Steveston-Richmond East MP Kenny Chiu is among a growing list of politicians sanctioned by the People’s Republic of China.
Chiu told the Richmond News that he was overwhelmed with both sadness and pride after learning he won’t be able to visit his birthplace of Hong Kong anymore.
China’s Ministry of Foreign Affairs announced sanctions against Canadian and US individuals and entities, such as Member of Parliament of Canada Michael Chong and the Subcommittee on International Human Rights (SDIR).
Michael Chong was specifically named by the Chinese government in the release provided by China’s Ministry of Foreign Affairs. As a vice-chair of the sub-committee, Chiu is also on the sanction list.
“I feel a mix of emotions of sadness and pride. Sadness in that it’s my birthplace, and the fact that I have been sanctioned from visiting my birthplace would trouble anybody. On the other hand, I’ve been sanctioned for my role on the SDIR as a parliamentarian. I have immense pride in being punished by China for speaking the truth as a parliamentarian,” said Chiu.
“The individuals concerned are prohibited from entering the mainland, Hong Kong and Macao of China, and Chinese citizens and institutions are prohibited from doing business with the relevant individuals and having exchanges with the relevant entity,” reads the statement from China's Ministry of Foreign Affairs.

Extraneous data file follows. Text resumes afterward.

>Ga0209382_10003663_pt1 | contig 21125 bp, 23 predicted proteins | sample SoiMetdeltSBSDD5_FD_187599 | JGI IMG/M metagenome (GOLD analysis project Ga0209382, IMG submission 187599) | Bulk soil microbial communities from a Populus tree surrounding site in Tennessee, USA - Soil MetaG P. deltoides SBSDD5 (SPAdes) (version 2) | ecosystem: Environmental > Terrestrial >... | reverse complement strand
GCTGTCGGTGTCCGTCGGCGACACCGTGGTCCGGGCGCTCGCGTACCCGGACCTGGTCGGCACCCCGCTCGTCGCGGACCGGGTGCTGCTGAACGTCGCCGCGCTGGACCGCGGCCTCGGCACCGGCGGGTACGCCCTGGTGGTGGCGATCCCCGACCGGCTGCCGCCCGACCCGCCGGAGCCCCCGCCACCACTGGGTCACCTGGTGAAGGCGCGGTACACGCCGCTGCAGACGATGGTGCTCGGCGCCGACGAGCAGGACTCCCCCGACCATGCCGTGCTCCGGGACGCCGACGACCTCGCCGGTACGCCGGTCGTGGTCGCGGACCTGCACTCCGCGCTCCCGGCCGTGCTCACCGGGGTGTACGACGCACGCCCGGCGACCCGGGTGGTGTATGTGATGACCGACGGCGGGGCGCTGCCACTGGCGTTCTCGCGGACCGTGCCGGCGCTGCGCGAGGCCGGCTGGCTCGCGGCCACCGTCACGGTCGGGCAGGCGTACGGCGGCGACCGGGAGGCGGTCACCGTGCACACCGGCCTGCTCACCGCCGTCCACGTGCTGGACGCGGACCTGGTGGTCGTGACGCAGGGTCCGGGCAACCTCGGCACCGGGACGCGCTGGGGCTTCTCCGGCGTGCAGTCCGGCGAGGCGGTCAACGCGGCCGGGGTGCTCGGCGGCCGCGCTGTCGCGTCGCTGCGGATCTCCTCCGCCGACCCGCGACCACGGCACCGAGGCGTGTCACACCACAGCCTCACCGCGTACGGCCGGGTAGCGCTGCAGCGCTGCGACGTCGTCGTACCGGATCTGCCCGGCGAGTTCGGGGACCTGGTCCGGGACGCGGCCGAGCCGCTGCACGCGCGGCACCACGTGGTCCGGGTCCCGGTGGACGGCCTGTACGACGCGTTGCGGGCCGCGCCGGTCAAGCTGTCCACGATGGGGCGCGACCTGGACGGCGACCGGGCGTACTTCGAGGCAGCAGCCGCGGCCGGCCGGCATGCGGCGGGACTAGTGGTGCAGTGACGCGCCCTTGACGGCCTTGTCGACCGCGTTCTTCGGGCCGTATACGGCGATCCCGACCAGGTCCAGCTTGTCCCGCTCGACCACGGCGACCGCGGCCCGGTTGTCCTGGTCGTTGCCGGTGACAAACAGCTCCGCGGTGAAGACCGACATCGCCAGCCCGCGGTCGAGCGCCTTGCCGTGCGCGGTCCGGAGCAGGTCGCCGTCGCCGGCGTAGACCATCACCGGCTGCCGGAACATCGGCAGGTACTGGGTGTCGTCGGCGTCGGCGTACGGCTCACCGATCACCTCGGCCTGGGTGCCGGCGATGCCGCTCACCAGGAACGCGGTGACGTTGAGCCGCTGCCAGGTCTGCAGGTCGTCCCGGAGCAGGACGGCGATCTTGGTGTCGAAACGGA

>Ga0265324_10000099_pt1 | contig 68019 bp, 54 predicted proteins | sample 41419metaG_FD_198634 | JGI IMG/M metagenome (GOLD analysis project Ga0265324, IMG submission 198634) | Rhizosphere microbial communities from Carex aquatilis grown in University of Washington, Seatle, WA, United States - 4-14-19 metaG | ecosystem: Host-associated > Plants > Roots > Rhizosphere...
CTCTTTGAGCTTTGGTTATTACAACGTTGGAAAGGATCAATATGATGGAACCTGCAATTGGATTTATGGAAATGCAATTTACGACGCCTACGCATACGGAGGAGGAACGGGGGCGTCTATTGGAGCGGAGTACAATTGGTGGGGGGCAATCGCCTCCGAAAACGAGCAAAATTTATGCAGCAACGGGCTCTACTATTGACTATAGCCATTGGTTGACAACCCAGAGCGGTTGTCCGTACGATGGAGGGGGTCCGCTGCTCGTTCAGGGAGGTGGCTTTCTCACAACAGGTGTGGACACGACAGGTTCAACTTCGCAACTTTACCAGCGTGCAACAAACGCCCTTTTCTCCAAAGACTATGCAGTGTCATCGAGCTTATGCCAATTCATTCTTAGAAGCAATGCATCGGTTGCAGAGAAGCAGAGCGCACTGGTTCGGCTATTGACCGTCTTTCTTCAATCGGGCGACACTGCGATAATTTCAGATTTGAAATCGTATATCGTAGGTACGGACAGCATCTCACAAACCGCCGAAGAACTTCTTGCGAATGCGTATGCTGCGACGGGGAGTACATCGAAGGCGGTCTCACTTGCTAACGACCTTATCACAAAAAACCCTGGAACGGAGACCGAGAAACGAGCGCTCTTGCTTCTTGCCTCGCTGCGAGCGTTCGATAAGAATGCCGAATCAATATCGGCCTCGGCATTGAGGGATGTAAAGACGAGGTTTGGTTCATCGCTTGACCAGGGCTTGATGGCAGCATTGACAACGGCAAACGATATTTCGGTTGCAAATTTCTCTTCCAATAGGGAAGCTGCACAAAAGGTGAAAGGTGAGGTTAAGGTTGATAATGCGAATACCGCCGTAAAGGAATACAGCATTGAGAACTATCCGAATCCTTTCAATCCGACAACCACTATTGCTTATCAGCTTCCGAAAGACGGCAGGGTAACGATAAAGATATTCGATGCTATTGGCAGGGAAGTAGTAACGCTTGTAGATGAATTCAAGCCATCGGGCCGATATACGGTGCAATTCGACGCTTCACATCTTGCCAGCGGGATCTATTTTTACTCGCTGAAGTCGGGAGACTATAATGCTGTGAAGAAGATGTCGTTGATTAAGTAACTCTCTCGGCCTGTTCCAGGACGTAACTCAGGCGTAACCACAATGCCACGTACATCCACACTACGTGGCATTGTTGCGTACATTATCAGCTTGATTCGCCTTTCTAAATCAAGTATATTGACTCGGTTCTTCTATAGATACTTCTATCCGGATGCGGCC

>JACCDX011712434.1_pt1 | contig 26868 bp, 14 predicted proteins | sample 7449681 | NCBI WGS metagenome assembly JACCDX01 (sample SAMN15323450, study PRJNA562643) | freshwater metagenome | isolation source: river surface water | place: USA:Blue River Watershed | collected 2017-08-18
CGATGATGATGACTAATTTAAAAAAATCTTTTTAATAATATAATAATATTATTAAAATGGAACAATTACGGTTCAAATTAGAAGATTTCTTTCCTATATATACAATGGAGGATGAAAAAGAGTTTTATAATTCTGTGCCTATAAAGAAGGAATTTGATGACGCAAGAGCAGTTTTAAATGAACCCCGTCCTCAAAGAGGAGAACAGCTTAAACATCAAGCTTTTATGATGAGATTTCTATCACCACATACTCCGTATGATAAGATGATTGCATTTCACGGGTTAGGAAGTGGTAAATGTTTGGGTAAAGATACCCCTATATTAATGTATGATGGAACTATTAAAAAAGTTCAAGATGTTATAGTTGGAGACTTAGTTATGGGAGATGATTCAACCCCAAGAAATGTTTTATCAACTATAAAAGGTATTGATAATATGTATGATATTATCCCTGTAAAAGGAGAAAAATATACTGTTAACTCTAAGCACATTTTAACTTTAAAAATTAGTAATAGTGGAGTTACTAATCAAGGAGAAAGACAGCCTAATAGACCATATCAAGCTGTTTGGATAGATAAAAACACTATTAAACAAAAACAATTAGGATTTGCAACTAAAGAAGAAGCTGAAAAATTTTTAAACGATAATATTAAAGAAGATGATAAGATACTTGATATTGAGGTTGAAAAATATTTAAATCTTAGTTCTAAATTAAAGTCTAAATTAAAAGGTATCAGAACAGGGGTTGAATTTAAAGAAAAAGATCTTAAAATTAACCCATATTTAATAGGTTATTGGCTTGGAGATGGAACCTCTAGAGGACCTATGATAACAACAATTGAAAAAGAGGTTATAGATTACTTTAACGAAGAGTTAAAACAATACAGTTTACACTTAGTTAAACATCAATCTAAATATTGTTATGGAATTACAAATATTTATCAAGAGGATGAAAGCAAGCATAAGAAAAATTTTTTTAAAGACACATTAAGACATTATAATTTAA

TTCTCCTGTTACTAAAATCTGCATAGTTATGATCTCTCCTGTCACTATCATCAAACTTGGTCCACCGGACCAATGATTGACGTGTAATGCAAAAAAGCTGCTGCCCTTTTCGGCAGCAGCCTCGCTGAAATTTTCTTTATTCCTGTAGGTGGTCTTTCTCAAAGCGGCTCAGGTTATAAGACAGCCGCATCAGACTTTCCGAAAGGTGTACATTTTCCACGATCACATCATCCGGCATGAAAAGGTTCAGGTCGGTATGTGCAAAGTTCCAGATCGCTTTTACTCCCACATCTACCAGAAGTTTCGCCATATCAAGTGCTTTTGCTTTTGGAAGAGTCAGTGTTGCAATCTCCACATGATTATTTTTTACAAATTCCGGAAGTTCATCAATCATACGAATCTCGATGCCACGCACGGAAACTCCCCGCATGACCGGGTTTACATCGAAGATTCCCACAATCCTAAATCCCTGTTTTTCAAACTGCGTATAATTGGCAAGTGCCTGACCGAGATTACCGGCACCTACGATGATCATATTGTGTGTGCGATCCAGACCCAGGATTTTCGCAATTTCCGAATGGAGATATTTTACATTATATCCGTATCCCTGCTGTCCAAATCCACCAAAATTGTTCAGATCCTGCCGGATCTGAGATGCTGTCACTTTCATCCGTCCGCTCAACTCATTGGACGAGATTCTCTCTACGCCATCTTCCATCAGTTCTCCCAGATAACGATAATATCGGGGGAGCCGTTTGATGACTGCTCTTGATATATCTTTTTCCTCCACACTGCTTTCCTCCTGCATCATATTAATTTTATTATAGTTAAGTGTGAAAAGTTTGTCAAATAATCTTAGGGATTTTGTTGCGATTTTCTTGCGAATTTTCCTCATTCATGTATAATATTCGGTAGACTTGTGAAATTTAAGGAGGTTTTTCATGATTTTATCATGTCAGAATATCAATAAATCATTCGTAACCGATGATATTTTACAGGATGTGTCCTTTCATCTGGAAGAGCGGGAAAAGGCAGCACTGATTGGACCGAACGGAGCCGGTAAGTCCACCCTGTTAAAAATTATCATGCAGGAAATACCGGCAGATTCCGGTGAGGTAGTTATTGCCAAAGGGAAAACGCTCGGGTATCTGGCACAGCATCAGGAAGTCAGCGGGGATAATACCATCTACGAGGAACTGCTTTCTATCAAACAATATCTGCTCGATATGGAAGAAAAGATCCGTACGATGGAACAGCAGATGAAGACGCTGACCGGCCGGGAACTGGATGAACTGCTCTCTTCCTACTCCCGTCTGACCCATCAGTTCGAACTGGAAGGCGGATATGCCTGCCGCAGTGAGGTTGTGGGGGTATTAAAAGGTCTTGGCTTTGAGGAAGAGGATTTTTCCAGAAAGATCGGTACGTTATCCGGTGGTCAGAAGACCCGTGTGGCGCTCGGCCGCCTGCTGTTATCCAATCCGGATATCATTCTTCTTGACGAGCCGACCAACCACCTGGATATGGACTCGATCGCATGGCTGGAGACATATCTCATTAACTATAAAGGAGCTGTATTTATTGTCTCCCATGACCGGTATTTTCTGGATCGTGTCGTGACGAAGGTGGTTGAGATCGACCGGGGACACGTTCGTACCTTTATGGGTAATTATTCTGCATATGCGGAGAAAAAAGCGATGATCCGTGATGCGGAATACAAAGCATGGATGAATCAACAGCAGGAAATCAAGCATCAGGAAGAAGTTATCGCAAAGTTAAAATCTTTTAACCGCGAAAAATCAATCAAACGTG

These sanctions are in response to sanctions imposed by Canada and the US on individuals and entities in the Xinjiang region for human rights violations against Uighur Muslims.
The statement added that officials from Canada and the US must stop political manipulation of the Xinjiang-related issues and stop interfering in any way in China’s internal affairs.
Chiu said he knows there is a price to pay for calling on the Canadian government to take a tough stance against human rights abuses by the Chinese government. However, if he doesn’t stand up or speak out for those Uighurs who have suffered in China, then who will?
In February, The House of Commons voted overwhelmingly to pass a Conservative motion to declare the Chinese government’s treatment of Uighurs met the definition of genocide set out in the 1948 United Nations’ Genocide Convention.
Prime Minister Justin Trudeau and all but one of his cabinet ministers were absent for the vote, while Foreign Affairs Minister Marc Garneau abstained on behalf of the government.
Chiu also noted that it’s hard to figure out the logic behind China's sanctions on SDIR.
“However, the sanctions on Canada are weird — Michael Chong isn’t in any government capacity and he isn’t a minister yet. The same thing for SDIR because everybody is acting as a parliamentarian, we are all representing the people’s voice instead of the government.
“If the Chinese government wants to dump their rage and anger at someone, they should sanction the entire house of commons, including 380 MPs. The reason why they focus on SDIR is hard to find out,” said Chiu.